9. Carrot thinning
Wait until the shoots have two or three straight leaves (except cotyledon) and then thin them out. Leave one plant every 2 inches (5 cm). Save time and energy by sowing weeds while thinning carrots. You can chase away rabbits by pointing down the matches near each carrot with its head down.
10. Carrot harvest
If you try to rip a carrot by holding it by the leaves, you will end up with leaves in your hand and roots in the soil. Before carving, push the carrot gently into the soil to enlarge the hole, break the small roots that attach the main root to the soil, and easily tear out the plant.
The importance of drying
After you have plucked or taken out the carrots, leave them for a day or two on the surface of the ground to ensure they will be well maintained. This process, called “drying”, tightens the skin and is extremely important to carry out before the winter storage of carrots in the trap or in the cold cellar. When you have removed the carrots, cut the leaves just above the neck, at the point where it connects to the root.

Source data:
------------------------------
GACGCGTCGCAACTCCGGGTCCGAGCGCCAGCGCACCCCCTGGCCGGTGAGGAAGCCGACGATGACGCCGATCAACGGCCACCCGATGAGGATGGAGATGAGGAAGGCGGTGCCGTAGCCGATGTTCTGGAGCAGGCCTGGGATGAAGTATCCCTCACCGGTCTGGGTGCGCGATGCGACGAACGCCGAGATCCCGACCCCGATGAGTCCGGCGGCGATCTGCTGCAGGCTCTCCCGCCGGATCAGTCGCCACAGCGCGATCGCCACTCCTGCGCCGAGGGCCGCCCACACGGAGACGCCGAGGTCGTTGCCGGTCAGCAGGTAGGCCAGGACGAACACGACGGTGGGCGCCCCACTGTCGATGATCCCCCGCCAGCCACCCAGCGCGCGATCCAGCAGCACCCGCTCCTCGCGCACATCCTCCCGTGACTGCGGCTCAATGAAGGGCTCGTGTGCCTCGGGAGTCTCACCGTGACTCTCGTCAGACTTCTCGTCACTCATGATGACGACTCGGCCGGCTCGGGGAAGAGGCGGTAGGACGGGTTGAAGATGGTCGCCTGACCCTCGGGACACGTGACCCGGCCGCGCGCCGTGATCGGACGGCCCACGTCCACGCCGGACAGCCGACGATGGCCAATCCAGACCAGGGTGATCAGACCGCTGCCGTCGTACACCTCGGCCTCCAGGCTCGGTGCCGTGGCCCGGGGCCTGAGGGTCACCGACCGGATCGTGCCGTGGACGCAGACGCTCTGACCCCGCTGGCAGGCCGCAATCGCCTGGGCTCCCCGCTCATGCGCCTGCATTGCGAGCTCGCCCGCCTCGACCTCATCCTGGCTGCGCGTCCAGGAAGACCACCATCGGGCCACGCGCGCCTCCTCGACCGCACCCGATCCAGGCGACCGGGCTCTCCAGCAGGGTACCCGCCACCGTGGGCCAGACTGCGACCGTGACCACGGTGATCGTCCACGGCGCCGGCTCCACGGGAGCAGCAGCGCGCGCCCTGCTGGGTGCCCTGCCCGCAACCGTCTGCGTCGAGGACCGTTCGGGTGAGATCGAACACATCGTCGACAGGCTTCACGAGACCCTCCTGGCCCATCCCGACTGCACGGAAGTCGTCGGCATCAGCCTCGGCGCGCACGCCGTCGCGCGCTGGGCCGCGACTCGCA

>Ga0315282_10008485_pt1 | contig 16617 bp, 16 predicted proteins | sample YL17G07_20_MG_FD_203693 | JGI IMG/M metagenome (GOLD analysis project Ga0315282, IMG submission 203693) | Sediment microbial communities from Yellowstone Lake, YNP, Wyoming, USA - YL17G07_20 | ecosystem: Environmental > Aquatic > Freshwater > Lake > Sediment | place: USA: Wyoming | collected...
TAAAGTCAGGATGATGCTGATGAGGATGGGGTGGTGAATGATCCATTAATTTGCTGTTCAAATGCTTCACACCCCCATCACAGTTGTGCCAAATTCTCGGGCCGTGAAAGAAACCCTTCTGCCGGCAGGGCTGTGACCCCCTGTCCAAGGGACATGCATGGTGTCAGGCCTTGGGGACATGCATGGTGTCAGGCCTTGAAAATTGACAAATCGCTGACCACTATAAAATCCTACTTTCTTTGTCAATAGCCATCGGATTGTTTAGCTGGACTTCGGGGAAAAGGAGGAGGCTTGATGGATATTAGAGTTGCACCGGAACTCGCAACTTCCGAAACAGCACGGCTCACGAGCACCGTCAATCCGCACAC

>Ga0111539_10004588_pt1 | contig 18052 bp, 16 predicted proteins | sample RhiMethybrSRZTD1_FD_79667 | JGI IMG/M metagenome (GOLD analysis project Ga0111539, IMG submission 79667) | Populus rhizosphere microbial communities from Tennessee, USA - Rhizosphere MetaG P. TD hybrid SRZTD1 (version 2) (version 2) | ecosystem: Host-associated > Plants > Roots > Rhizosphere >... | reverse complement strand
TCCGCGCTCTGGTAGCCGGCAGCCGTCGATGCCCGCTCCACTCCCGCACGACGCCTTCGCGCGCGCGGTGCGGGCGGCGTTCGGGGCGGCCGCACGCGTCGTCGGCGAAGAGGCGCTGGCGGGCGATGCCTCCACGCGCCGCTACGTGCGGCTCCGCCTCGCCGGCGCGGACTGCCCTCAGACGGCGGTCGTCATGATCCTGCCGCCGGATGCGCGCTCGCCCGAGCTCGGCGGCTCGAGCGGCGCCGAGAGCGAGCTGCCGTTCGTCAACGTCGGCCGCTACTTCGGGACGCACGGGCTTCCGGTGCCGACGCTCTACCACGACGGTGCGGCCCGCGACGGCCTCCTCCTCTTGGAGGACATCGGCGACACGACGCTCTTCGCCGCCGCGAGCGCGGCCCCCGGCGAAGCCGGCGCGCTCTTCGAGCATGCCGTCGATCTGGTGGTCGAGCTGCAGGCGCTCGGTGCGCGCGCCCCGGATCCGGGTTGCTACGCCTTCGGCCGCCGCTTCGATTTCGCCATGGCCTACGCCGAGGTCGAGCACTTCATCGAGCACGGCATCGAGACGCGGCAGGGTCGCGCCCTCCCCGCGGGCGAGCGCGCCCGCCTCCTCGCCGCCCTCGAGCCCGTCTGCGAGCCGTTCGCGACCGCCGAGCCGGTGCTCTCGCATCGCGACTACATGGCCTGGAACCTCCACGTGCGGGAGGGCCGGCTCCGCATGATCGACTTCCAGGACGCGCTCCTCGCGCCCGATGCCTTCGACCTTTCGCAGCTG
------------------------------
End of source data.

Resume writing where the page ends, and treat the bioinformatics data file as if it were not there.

Storage of carrots in soil
The best way to store late carrots is to leave them in winter in the soil. If the temperature drops to less than 23 °F( -5ºC), frost can damage them. Some protection will be provided by a 2 inches (5 cm) thick layer of wilted leaves or straw that adheres to agro textiles.
Use of wooden crates
Coat a wooden fruit crate with a coarse cloth. Remove soil from carrots and take care not to damage the roots, but do not wash them. Stack the carrots in a box on a thick layer of insulating material – compost, sand, sawdust, or leaf humus. Finally, cover them with insulating material. Store the crate where the temperature will be constantly between 32°F (0º) and 39 °F (4ºC).